Asked and Answered: China’s Strategy of Political Warfare

Competing without Fighting: China’s Strategy of Political Warfare is a new report by the CSIS Transnational Threats Project focusing on Chinese influence strategies below the threshold of conventional armed conflict. Seth Jones, director of the CSIS International Security Program, sat down to discuss the report, including the importance of examining these tactics and how policymakers can counter them.

This interview, conducted by Lauren Adler, has been edited for brevity and clarity.

LA: This report provides one of the most comprehensive analyses to date on this issue. Why is this so important, and more specifically, why is it so important right now?

SGJ: There is almost every day a front-page story about Chinese activity in and around the U.S. homeland. But most of these stories are very compartmentalized and focus on only a piece of the broader issue. Some of these stories are about cyber, some of them are about espionage, and some are about Chinese police stations in cities like New York. We felt it was important to pull all of those different threads together into one study, and to examine the breadth of Chinese action.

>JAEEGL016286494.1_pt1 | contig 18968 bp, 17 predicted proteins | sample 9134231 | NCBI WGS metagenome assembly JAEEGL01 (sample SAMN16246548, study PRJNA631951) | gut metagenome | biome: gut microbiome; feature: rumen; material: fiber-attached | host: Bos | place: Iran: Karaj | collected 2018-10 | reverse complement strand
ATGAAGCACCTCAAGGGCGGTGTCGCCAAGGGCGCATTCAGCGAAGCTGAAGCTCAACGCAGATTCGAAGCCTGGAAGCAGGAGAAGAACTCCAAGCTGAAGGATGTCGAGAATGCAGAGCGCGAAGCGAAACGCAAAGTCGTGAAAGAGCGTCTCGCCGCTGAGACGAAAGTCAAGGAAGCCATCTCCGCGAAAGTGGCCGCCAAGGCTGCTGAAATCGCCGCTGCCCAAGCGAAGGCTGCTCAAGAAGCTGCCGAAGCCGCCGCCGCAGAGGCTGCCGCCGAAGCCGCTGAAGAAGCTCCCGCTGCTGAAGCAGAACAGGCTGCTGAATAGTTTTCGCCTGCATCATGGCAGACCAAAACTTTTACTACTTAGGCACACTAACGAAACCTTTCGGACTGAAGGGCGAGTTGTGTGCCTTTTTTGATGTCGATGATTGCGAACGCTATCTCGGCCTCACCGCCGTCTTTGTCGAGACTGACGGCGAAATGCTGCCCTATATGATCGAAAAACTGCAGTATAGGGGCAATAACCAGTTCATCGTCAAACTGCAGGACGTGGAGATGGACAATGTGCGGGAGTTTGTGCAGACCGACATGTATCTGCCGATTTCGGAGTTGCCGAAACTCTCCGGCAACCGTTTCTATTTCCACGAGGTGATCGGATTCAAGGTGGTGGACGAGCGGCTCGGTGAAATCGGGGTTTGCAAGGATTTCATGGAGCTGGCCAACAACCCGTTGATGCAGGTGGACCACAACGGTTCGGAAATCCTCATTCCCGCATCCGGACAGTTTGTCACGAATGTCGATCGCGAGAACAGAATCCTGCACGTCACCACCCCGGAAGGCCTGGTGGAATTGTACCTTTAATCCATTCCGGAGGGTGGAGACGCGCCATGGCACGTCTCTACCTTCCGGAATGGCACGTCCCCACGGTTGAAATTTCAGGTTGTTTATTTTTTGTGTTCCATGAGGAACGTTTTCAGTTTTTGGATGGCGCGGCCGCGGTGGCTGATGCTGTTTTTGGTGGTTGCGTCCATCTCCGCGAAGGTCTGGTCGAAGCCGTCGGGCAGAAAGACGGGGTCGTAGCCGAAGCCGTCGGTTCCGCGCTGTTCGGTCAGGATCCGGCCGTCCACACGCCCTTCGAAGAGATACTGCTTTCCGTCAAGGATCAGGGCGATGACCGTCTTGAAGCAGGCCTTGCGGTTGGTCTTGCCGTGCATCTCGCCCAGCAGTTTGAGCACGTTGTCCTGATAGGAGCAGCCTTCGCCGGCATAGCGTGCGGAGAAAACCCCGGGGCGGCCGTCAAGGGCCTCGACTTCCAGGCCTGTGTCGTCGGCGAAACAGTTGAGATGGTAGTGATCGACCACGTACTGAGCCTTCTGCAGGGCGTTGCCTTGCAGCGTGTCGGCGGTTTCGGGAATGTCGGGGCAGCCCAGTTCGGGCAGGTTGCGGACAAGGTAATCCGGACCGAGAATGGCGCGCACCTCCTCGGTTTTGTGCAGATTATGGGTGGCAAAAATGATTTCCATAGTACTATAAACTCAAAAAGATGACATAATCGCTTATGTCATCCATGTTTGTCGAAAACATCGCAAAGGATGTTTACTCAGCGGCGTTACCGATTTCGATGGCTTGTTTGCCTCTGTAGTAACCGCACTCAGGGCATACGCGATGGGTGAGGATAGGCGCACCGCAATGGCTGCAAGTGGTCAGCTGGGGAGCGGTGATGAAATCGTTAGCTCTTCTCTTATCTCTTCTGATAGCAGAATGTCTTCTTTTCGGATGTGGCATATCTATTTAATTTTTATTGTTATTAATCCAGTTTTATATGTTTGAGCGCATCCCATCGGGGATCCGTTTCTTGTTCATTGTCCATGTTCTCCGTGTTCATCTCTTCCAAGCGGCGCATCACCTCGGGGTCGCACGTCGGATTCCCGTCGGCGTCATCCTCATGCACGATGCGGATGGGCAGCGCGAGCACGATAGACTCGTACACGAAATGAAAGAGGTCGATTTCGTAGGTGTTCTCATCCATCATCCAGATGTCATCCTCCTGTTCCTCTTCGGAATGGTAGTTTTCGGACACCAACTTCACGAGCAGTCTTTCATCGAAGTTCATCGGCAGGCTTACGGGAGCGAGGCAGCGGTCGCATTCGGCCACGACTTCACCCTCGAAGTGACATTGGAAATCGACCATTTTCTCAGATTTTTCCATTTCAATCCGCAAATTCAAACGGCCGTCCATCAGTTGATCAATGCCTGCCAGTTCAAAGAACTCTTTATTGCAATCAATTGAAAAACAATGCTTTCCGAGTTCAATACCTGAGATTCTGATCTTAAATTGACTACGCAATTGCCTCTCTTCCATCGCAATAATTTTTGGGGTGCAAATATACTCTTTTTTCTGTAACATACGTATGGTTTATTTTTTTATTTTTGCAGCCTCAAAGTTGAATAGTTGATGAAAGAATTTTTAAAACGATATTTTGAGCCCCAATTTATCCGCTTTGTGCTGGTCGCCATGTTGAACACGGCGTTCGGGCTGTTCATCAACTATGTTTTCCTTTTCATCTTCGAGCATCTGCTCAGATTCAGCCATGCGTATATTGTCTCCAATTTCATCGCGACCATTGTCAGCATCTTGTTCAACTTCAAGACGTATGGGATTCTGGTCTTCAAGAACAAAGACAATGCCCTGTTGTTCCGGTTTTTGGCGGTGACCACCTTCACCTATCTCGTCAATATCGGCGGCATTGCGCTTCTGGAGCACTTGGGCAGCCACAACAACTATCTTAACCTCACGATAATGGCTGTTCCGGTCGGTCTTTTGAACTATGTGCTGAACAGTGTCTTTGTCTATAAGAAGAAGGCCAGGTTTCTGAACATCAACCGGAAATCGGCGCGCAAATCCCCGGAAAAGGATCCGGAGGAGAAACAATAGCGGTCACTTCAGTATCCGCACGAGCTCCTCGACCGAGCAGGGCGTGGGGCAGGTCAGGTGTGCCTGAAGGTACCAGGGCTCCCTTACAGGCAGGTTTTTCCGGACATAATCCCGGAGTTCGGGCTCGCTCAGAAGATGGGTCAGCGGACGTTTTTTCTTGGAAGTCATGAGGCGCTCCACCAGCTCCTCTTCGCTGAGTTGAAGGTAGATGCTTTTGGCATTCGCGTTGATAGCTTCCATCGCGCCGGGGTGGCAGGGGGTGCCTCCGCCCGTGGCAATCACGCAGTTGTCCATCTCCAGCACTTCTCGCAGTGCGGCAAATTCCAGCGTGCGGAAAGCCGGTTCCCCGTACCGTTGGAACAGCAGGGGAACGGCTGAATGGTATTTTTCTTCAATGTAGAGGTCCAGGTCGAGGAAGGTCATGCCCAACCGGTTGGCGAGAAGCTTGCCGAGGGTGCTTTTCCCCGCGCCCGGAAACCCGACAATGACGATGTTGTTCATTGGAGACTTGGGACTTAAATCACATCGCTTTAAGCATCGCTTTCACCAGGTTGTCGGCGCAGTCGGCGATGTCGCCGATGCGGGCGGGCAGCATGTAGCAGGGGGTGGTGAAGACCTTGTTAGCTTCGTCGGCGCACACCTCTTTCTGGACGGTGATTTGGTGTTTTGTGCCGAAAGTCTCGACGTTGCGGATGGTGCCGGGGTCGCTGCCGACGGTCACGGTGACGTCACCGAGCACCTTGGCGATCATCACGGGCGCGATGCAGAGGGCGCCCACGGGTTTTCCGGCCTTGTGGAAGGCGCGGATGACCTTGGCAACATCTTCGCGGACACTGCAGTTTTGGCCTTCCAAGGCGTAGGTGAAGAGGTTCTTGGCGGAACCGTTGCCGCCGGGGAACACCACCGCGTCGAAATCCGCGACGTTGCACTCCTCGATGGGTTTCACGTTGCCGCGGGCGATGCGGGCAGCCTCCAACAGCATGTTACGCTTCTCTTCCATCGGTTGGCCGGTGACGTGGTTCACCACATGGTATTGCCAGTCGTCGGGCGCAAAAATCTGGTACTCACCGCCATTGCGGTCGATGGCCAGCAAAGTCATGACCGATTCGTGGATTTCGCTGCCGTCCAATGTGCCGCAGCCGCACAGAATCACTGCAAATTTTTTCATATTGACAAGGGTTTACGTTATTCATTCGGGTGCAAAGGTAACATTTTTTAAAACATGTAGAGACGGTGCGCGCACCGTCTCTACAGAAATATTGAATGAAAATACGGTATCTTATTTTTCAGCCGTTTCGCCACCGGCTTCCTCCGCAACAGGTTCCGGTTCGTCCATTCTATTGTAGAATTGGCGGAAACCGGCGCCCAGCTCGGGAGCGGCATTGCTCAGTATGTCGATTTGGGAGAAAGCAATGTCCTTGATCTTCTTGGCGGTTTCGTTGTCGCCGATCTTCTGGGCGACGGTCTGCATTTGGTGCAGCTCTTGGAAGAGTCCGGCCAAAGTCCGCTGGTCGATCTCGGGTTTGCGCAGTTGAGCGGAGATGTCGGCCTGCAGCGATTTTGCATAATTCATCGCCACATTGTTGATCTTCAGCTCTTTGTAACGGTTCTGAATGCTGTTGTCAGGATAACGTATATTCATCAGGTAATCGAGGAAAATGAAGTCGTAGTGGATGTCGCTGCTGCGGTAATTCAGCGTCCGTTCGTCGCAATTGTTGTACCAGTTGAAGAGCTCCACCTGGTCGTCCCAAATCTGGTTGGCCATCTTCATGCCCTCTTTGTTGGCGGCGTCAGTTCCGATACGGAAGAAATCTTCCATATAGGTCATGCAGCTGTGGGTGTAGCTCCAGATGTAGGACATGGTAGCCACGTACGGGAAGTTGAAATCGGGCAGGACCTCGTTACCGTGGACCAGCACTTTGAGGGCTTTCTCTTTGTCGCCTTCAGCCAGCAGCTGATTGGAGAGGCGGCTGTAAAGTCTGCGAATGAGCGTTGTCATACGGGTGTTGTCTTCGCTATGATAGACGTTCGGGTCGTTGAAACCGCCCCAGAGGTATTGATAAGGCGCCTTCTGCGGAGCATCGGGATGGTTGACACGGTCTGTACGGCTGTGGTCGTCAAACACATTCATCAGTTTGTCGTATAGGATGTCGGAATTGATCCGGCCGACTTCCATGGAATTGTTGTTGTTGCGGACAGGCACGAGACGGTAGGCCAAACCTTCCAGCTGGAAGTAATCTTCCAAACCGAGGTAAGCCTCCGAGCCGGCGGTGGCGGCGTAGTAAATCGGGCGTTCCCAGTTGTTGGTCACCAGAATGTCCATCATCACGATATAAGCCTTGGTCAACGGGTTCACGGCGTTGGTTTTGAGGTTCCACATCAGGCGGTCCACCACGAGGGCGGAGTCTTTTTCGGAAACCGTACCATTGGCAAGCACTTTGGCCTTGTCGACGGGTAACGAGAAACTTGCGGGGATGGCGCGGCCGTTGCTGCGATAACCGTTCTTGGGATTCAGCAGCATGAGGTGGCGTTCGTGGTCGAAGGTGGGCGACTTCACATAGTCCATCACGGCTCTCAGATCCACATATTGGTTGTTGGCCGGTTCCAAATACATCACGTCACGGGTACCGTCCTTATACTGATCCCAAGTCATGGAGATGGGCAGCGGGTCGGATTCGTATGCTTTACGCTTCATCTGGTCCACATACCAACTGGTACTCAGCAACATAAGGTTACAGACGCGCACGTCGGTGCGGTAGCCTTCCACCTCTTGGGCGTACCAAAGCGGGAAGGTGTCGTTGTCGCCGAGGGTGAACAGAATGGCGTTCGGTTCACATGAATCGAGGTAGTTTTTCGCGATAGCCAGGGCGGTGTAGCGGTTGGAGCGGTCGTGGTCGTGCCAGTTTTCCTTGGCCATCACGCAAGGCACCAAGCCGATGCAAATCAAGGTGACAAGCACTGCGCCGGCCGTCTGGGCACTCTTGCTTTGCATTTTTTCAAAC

It is important to do this now because in our interviews with the Federal Bureau of Investigation (FBI), they said from a counterintelligence perspective, this is the most aggressive period they have ever seen of Chinese activity. One official said to us, “The system is blinking red right now.” 

LA: What is political warfare, and how is China using it?

SGJ: The term “political warfare” comes from the former U.S. State Department diplomat and Cold War historian George Kennan, and it refers to activities below the threshold of armed conflict. Political warfare includes cyber operations. It includes information and disinformation campaigns. It includes united front work, which involves efforts to expand influence in academic institutions and other locations. It also includes economic coercion, intelligence operations, and other activities. And these activities are largely designed to expand Chinese power, weaken the United States as part of balance of power competition, and, perhaps most importantly, preserve the rule of the Chinese Communist Party (CCP).

LA: In the report, you note that the U.S. homeland is the primary target of China’s political warfare. What tactics is China likely to use against the U.S. homeland specifically?

SGJ: The interesting thing about Chinese tactics is they are so widespread. We identified nearly a dozen separate Chinese agencies, in addition to non-state actors—hacktivist organizations, for example—involved in conducting cyberattacks, human intelligence collection, influence, and disinformation and misinformation on social media platforms. There is influence on universities and within companies; we have seen, for example, extensive efforts to control the messages coming out of companies like the National Basketball Association, or what movie studios are producing in Hollywood.

LA: How has the United States failed to counter those tactics?